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A 52-year-old woman presented to the office with a “mole” that had been increasing in size over the last year (Figure 170-1). This “mole” had been on her face for at least 5 years. The differential diagnosis of this lesion was a nodular basal cell carcinoma (BCC) versus an intradermal nevus. A shave biopsy confirmed it was a nodular BCC and the lesion was excised with an elliptical excision.

Figure 170-1

Pearly nodular basal cell carcinoma on the face of a 52-year-old woman present for 5 years. (Courtesy of Richard P. Usatine, MD.)

Basal cell carcinoma is the most common cancer in humans. Usually found on the head and neck, it is generally slow growing and almost never kills or metastasizes when treated in a timely fashion.  However, the treatment necessary to eliminate it is often surgical and may cause scarring and changes in appearance and/or function.

  • BCC is the most common skin cancer but the exact incidence is not known.1
  • Incidence of these cancers increases with age, related to cumulative sun exposure.
  • Nodular BCCs—Most common type (70%) (Figures 170-1, 170-2, 170-3, and 170-4).
  • Superficial BCCs—Next most common type (Figures 170-5 and 170-6).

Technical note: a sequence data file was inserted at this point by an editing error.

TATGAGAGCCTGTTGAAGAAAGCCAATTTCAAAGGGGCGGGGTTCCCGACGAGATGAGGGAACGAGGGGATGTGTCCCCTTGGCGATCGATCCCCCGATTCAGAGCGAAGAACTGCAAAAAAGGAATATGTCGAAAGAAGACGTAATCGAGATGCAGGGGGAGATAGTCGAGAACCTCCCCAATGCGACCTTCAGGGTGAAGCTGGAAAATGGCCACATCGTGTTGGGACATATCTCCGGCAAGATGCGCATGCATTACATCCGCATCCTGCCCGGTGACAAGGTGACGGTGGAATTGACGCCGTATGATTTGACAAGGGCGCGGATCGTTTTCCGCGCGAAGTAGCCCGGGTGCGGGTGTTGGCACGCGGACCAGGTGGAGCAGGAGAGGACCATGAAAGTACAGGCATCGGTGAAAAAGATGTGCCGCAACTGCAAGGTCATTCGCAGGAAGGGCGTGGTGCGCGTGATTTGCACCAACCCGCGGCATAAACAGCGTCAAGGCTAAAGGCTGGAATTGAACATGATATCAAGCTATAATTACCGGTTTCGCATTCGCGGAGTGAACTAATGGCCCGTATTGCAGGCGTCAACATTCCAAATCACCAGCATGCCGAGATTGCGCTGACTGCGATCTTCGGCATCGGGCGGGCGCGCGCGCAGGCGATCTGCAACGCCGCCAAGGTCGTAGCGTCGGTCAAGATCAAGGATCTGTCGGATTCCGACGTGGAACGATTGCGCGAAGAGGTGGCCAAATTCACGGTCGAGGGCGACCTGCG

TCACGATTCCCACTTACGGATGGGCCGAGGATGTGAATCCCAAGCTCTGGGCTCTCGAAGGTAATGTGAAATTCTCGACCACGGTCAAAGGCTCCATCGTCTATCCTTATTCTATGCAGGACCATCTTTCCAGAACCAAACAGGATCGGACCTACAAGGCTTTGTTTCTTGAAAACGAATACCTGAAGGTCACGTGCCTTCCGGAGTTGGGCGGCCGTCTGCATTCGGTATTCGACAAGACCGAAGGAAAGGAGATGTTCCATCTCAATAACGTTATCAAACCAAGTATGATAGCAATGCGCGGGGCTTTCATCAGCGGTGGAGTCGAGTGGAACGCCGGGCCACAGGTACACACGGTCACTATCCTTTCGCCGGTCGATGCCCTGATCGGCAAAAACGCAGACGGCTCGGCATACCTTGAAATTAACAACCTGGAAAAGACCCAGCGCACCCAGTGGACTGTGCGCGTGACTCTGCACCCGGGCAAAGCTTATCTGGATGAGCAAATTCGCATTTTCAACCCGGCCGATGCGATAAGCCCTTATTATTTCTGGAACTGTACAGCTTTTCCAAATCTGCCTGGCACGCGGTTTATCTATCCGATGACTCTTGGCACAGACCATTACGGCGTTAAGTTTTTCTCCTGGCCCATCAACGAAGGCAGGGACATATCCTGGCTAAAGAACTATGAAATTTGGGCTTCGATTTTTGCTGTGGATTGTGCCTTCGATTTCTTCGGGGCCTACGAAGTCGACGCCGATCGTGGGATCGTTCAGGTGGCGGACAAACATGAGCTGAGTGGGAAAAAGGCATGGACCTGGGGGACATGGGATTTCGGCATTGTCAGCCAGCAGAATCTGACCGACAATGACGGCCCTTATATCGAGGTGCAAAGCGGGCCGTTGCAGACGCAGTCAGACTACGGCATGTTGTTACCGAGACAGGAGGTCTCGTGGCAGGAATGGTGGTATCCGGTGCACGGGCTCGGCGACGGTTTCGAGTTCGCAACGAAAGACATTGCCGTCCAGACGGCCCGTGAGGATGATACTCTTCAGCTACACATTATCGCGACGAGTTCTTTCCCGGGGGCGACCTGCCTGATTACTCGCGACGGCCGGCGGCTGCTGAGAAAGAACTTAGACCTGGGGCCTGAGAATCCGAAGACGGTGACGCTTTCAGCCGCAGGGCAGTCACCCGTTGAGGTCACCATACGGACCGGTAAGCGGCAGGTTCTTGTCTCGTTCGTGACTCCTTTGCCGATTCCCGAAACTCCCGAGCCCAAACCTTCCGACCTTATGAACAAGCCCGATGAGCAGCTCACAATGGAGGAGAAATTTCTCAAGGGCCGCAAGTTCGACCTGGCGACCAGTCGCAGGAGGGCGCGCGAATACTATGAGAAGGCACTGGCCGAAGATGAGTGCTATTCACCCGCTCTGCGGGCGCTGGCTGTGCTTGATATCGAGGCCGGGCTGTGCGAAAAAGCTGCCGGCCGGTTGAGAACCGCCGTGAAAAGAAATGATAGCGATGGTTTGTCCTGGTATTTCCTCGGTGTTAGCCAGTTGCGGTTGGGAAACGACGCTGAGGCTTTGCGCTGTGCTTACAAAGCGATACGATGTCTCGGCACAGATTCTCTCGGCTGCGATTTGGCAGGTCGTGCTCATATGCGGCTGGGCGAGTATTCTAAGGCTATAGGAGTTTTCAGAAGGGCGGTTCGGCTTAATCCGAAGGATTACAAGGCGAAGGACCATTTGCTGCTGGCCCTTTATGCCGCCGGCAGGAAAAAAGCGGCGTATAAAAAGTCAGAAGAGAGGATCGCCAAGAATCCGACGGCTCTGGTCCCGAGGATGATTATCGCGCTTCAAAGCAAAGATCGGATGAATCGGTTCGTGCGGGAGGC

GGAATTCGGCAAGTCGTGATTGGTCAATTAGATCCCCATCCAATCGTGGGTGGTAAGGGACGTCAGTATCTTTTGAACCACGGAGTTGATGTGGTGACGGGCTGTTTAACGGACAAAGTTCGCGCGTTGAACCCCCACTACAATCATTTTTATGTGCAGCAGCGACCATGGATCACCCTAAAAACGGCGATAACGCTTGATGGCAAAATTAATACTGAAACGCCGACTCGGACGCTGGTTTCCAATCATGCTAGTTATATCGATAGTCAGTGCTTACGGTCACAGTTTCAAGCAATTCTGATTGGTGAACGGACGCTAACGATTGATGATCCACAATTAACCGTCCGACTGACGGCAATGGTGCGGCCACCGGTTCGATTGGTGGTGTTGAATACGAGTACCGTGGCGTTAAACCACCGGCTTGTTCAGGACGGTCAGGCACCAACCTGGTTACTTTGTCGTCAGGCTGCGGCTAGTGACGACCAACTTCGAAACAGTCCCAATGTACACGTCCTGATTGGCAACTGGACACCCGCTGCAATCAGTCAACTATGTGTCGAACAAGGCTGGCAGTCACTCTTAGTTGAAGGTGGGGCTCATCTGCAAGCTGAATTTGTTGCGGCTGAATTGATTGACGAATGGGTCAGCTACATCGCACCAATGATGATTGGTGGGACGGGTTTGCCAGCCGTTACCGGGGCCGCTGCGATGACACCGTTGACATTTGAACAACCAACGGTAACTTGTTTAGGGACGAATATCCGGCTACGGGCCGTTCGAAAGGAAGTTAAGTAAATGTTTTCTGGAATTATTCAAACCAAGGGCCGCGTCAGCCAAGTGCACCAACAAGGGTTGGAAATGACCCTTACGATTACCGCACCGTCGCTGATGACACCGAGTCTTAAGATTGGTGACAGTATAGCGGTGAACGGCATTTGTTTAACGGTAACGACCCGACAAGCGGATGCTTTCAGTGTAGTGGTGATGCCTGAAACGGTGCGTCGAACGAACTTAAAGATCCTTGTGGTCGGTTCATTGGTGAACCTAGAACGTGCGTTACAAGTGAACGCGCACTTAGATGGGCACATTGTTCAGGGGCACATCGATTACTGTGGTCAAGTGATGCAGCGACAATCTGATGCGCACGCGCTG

• Sclerosing (or morpheaform) BCCs—The least common type (Figures 170-7 and 170-8).

Figure 170-2

Nodular BCC on the nasal ala of an 82-year-old woman. The nose is a very common location for a basal cell carcinoma. (Courtesy of Richard P. Usatine, MD.)

Figure 170-3

Nodular BCC on the lower eyelid. Patient referred for Mohs surgery. The differential diagnosis is a hidrocystoma. This basal cell carcinoma is a firm nodule and a hidrocystoma is fluid-filled and softer. (Courtesy of Richard P. Usatine, MD.)

Figure 170-4

Large nodular basal cell carcinoma with an annular appearance on the face of a homeless woman. (Courtesy of Richard P. Usatine, MD.)

Figure 170-5

Superficial basal cell carcinoma on the back of a 45-year-old man who enjoys running in the California sun without his shirt. Note the diffuse scaling, thready border (slightly raised and pearly), and spotty hyperpigmentation. (Courtesy of Richard P. Usatine, MD.)

Figure 170-6

Superficial basal cell carcinoma on the arm of a fair skinned welder mimicking nummular eczema. (Courtesy Jonathan B. Karnes, MD.)

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